Articles Posted in Nursing Home Abuse and Negligence

Over the past few years, arbitration contracts in nursing homes have been a hot-bed of litigation across the country. Indeed, last year, a federal agency attempted to make it much more difficult for government-funded nursing homes to include arbitration agreements in their pre-admission contracts. However, since then, the nursing home industry has been successful in preventing the ultimate passage and enforcement of that rule.

signatureIn the most recent development, the United States Supreme Court issued an opinion in a nursing home case siding with the nursing home. In that case, two family members filed wrongful death lawsuits against a nursing home that had cared for two of their loved ones prior to their death. Prior to the residents’ admission into the nursing home, they executed a general power of attorney in favor of the plaintiffs, giving the plaintiffs the ability to “dispose of all matters.”

The plaintiffs later placed their loved ones in the defendant nursing home. However, prior to their loved ones’ admission, the plaintiffs had to complete the pre-admission contract. One clause in that contract agreed to submit any and all claims that may arise between the parties to binding arbitration.

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Late last year, a state court of appeals issued a written opinion in a nursing home negligence case brought by the estate of the deceased resident. The case presented the court with the opportunity to discuss when an arbitration agreement is valid if it is signed by someone other than the resident. Ultimately, the court held that the arbitration agreement signed by the resident’s son was invalid because the power of attorney document the resident had executed did not specify that the resident’s loved one had control over her legal affairs.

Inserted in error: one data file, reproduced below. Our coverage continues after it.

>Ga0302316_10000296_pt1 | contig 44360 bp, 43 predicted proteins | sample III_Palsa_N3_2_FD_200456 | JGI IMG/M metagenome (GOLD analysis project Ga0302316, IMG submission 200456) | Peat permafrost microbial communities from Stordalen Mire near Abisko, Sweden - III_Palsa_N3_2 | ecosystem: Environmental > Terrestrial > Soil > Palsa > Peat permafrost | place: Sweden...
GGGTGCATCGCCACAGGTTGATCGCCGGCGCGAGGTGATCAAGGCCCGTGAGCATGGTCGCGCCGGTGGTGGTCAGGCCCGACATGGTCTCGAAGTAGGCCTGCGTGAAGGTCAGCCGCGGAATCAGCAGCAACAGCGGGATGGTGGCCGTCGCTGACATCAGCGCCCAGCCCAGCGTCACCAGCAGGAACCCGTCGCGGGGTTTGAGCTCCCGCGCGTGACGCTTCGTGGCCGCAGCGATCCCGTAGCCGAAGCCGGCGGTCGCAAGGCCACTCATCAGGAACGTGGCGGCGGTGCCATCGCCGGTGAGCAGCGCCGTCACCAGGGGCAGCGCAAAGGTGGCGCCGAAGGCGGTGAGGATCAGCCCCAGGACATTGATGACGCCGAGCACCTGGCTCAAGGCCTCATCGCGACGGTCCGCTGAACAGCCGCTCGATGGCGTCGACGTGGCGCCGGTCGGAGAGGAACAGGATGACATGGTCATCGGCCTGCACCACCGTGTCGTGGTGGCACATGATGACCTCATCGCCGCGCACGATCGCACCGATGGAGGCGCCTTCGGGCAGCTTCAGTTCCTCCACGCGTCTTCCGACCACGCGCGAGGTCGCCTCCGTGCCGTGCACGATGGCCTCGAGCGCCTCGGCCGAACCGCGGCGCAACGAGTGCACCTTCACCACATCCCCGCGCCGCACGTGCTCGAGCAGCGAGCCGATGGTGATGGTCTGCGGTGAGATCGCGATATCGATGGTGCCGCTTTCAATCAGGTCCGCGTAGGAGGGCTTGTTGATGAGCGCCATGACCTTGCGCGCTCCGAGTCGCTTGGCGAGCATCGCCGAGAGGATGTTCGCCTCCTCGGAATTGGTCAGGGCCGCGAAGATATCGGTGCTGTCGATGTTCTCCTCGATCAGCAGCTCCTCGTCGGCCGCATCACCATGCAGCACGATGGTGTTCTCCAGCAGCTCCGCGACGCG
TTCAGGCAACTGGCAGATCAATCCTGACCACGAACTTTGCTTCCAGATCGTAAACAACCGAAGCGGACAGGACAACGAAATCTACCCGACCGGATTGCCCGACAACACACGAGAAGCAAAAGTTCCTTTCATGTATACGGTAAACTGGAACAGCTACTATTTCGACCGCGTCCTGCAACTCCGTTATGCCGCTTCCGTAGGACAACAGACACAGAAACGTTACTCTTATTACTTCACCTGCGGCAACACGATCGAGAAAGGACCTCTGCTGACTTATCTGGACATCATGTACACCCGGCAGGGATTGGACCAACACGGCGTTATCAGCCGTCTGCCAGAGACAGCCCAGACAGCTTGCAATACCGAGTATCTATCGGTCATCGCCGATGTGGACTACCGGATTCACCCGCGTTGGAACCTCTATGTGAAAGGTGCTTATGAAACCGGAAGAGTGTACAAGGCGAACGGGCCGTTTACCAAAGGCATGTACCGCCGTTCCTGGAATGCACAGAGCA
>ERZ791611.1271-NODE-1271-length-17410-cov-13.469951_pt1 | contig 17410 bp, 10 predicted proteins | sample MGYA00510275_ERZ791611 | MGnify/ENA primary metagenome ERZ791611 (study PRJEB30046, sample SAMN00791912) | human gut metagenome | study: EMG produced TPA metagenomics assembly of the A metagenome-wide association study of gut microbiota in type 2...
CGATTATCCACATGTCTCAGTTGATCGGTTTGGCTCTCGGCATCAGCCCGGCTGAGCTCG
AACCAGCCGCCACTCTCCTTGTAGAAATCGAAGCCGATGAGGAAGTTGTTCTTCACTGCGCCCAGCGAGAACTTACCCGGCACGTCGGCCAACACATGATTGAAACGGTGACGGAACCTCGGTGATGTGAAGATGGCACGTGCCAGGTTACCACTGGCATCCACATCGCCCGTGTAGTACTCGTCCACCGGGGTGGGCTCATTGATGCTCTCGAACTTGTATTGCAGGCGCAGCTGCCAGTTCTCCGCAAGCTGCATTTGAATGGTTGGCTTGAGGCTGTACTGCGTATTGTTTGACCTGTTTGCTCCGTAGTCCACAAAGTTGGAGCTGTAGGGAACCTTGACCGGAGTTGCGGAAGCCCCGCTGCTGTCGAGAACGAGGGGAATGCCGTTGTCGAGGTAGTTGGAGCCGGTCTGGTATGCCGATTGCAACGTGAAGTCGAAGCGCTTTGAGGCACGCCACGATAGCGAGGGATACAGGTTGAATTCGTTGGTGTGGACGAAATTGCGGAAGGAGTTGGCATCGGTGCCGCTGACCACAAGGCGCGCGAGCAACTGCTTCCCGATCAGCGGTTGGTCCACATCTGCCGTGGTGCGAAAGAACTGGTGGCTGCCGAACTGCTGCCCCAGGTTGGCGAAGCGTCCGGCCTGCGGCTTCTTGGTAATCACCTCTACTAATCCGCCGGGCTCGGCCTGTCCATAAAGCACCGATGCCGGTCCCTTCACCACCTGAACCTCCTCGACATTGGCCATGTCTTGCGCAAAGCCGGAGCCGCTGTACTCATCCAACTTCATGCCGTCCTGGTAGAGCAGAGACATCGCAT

Signing a ContractThe Facts of the Case

The plaintiff in this case was the estate of the deceased nursing home resident. Prior to the resident’s admission into the nursing home, she had executed a power of attorney in favor of her son, who was helping her obtain the long-term care that she needed. In 2005, the resident was admitted into the nursing home after her son signed the pre-admission contract. Several years later, the nursing home presented the resident with a voluntary arbitration agreement, which her son also signed.

In 2012, the resident died, allegedly due to injuries she sustained while at the nursing home. The resident’s estate brought a wrongful death lawsuit against the nursing home. In response, the nursing home asked the court to dismiss the case, citing the voluntary arbitration agreement that the resident’s son had previously signed. The trial court rejected the defendant’s request to arbitrate, claiming that the power of attorney document did not give the resident’s son the right to agree to arbitration, and therefore, the arbitration agreement was invalid. The nursing home appealed.

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Earlier this month, a Florida appellate court handed down a decision in an interesting nursing home negligence case, requiring the court to determine the validity of an arbitration contract signed by a deceased resident’s daughter. The court ultimately rejected the nursing home’s argument that, since the resident was a third-party beneficiary of the admission contract, the resident should be bound by the contract despite her daughter’s lack of legal authority to enter into the contract on behalf of her mother.

GavelA Daughter Signs a Contract on Behalf of Her Incompetent Mother

The resident’s daughter was helping her incompetent mother find a nursing home. After the daughter settled on the defendant nursing home, she signed an admission contract on behalf of her mother. Part of that admission contract was an arbitration agreement. The arbitration agreement waived the mother’s right to use the court system if anything should happen in the future giving rise to a personal injury or wrongful death claim.

Unfortunately, the resident was injured while at the nursing home and later died from complications related to that injury. The resident’s estate filed a wrongful death lawsuit against the nursing home, arguing that the nursing home was responsible for the resident’s injuries and subsequent death.